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Harm Reduction to Fight the Opioid Epidemic

By Sam Knight,

The opioid addiction and overdose crisis in the United States is getting harder and harder to ignore. In 2016, roughly 64,000 people died as a result of a drug overdose. This is a staggering jump of 22 percent from the previous year, making drug overdose one of the leading causes of death in the United States and the leading cause of preventable death, surpassing automobile accidents.

The overwhelming cause of this overdose crisis can be traced directly to a drug called fentanyl, laid out in detail in a disturbing exposé by The New York Times. Many local communities are feeling swamped by the urgent need of combatants, like increased law enforcement, medical first responders and naloxone, the opioid overdose reversal drug also known by the brand name Narcan. Some politicians are calling for a “tough on crime” approach, but many skeptics are voicing their concerns over this method of dealing with drug addiction. Instead, they recommend methods of harm reduction to fight the opioid epidemic.

Why Treating Addiction as a Crime Backfires

Arresting and jailing drug users has proven to backfire in past decades. Jails offer few resources to drug users, and many of them return to the street worse off than they were before. Many jails are flooded with drugs, so users can continue their addiction while incarcerated. This is why activists and politicians alike are calling for more access to diversion programs, allowing first-time drug offenders to attend rehabilitation as opposed to a jail sentence. This not only shows better results but is often cheaper than traditional jail time. Drug offenders are often repeat offenders, which continues to drain tax money toward court and incarceration costs. Diversion programs limit the number of habitual offenders.

What Is a Harm Reduction Center?

Interlocking handsA newer idea to fight this crisis is the use of harm reduction centers, like syringe exchange programs and supervised injection sites, which have shown impressive success rates in Canada and several European countries. Several cities in the US and Canada have found that, in areas with needle exchange programs, there is up to an 80 percent decrease in risky behavior, including crime.

A common misconception people assume is that needle exchange programs enable drug users. The reality is that 97 percent of all needle exchange programs provide a wide range of public health services, offering avenues to detoxification programs, medication-assisted treatment (MAT) or inpatient rehabilitation. Needle exchange programs have even reduced HIV/AIDS transmission in the US by at least one-third so far.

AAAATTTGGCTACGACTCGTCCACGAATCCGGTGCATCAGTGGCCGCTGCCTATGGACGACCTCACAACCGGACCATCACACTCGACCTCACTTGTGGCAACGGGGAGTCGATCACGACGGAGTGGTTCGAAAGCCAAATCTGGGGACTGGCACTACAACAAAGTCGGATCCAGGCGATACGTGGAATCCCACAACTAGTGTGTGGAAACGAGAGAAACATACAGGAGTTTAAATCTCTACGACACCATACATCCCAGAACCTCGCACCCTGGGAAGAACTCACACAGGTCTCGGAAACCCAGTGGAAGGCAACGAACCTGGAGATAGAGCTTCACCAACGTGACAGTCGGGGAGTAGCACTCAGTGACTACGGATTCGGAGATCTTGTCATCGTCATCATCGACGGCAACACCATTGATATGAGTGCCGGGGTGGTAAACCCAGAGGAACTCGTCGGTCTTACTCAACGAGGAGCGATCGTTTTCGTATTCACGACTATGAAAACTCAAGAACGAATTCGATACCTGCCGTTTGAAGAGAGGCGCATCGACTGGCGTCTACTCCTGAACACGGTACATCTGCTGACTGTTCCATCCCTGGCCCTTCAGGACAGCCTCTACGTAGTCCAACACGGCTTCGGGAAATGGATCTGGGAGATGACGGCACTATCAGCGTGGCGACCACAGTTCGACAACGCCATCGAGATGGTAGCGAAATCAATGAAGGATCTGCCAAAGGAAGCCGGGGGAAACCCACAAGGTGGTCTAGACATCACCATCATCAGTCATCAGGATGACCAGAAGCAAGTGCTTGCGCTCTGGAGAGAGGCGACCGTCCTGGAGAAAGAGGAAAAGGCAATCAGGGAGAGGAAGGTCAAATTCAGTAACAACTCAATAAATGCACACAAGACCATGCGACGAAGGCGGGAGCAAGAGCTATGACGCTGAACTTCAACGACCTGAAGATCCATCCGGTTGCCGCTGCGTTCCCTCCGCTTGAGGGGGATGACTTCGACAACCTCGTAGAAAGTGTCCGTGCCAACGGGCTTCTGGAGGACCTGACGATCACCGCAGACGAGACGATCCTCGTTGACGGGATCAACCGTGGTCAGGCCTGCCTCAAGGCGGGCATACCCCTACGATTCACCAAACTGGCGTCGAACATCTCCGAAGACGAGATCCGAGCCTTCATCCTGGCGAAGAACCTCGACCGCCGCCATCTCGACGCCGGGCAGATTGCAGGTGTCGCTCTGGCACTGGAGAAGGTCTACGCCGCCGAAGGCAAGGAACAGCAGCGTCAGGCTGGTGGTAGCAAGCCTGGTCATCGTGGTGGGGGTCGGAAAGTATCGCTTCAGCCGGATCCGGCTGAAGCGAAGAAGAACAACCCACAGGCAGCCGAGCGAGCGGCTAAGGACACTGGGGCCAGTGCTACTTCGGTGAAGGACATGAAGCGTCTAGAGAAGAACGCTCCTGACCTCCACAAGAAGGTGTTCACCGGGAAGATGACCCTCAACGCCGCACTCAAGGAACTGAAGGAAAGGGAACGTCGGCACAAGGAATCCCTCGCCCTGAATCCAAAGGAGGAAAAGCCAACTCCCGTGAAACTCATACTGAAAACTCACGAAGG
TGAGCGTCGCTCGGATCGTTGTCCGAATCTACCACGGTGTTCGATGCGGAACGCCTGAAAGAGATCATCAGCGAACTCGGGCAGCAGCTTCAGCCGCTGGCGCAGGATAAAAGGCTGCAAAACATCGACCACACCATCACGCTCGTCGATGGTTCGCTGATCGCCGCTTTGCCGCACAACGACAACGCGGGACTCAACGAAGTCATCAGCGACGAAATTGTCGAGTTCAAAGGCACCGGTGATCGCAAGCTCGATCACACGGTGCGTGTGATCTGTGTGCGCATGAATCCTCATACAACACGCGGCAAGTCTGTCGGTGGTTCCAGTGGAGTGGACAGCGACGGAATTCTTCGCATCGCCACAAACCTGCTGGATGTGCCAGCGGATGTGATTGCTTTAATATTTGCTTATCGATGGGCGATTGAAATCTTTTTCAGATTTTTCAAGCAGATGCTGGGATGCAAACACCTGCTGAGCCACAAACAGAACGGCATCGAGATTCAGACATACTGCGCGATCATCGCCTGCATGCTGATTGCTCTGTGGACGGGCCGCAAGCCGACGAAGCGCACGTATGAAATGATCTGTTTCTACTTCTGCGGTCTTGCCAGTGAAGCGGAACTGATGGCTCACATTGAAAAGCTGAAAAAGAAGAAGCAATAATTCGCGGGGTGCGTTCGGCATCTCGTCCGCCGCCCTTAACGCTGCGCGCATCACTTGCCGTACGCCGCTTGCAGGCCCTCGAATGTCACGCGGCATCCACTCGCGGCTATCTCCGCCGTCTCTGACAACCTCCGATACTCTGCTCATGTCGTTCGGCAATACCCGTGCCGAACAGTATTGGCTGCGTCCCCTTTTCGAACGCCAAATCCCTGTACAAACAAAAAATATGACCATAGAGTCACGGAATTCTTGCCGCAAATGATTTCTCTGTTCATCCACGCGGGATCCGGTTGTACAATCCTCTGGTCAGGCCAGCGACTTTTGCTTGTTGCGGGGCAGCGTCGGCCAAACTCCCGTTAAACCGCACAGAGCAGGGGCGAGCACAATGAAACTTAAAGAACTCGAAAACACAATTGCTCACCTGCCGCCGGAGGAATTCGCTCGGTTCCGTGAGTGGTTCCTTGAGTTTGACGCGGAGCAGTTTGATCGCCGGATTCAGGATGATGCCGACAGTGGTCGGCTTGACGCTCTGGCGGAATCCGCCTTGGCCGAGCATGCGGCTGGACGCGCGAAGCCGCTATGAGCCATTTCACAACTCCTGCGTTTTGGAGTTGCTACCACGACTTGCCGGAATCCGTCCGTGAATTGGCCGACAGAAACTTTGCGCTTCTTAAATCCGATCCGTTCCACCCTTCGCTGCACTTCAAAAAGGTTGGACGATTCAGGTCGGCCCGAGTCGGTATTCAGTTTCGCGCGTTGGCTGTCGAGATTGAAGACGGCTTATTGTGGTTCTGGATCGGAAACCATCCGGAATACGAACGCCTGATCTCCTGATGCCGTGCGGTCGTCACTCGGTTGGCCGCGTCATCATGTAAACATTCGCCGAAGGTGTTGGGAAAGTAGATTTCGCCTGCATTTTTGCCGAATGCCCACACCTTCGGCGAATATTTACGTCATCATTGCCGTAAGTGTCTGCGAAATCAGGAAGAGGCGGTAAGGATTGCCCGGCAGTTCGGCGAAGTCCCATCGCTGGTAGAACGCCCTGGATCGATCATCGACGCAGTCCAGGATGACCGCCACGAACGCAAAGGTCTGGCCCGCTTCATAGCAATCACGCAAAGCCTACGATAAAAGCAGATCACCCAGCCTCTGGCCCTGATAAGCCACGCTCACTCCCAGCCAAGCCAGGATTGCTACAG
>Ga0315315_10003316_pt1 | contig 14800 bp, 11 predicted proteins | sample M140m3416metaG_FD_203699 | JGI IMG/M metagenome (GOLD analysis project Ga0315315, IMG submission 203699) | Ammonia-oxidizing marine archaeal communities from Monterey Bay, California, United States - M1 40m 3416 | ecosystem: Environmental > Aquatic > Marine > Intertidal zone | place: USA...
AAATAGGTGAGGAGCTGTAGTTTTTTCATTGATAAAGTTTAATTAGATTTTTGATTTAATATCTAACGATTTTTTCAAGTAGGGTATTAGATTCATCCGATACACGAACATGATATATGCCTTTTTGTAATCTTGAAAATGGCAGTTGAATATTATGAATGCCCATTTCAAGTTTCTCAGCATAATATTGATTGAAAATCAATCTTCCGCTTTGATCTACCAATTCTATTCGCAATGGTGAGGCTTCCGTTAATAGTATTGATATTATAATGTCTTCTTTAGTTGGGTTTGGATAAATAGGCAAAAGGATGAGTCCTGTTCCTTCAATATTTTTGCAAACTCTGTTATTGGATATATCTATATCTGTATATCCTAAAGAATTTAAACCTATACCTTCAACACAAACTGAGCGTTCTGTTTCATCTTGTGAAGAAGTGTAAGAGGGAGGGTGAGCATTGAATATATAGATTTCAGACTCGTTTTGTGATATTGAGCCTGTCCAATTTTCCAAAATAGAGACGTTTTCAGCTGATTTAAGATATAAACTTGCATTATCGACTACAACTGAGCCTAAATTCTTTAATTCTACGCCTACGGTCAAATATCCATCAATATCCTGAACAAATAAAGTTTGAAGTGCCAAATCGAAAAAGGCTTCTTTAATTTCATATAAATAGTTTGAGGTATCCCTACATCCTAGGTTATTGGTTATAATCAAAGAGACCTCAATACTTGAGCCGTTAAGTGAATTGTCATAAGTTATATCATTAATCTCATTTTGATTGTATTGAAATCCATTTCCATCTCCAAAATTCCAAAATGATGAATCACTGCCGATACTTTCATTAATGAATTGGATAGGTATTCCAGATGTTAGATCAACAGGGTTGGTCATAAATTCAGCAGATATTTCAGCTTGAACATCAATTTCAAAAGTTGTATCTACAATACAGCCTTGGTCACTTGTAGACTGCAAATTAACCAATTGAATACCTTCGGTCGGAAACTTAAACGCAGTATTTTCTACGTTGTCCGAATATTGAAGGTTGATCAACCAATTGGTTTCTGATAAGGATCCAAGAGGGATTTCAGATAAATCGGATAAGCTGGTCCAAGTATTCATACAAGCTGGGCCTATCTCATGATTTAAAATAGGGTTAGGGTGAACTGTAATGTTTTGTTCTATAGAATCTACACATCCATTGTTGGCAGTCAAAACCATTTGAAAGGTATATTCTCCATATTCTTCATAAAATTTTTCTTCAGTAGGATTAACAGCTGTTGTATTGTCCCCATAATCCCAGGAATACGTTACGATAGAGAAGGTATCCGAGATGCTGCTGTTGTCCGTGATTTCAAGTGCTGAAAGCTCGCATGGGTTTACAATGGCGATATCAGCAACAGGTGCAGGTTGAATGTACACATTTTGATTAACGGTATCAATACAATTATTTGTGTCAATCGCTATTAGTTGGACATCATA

Another reason harm reduction is gaining the respect it deserves is because a study by the ACLU found that drug users who participate in needle exchange programs are five times more likely to attend an addiction treatment program compared to those who do not. Needle exchange programs are not just a way to prevent the spread of disease. They’re also a vital community support program that opens the door to recovery for many people struggling with addiction. Many drug users live in the shadows of society, hiding from stigma and shame. In a harm reduction center, like a syringe exchange, drug users can meet people in their local community volunteering their time to help them. This gives drug users the opportunity to talk about their drug use with somebody who can help them without judgment. They can also receive the medical care they otherwise would not have access to.

With the recent spike of fentanyl and fentanyl analog drugs, which can be 50-100 times more potent than heroin, some harm reduction programs have begun distributing drug identification kits. These kits can quickly identify if a person is about to use fentanyl as opposed to heroin. There has even been a spike in counterfeit prescription drugs that use fentanyl, so these ID tests can mean life or death for many drug users. Exchange programs also commonly distribute Narcan, which can immediately reverse the effects of an opioid overdose. Narcan can bring a person out of a comatose state to awake and conscious in a matter of seconds. Unfortunately, this drug can be expensive, so many harm reduction centers are constantly seeking grants to continue to provide the lifesaving drug to the public.

Fentanyl deaths are expected to continue to rise this year due to its availability and cost. Fentanyl is synthetically made, often in foreign labs. It can be made at a fraction of the cost of heroin, making it a desirable alternative for drug dealers trying to maximize profit. It also makes the drug seem more potent while creating a powerful dependence on the user, leaving customers helplessly addicted to their product.

To successfully fight this national crisis, more national funding is going to be needed for harm reduction programs. So far, these programs have shown to be the most effective way to get drug users off the streets and into an addiction treatment program. The “tough on crime” stance will continue to exacerbate the problem like it did during the crack epidemic of the 80s and 90s. This is why it is so important to raise awareness and education surrounding harm reduction in order to break the stigma of methods that are proving to work.

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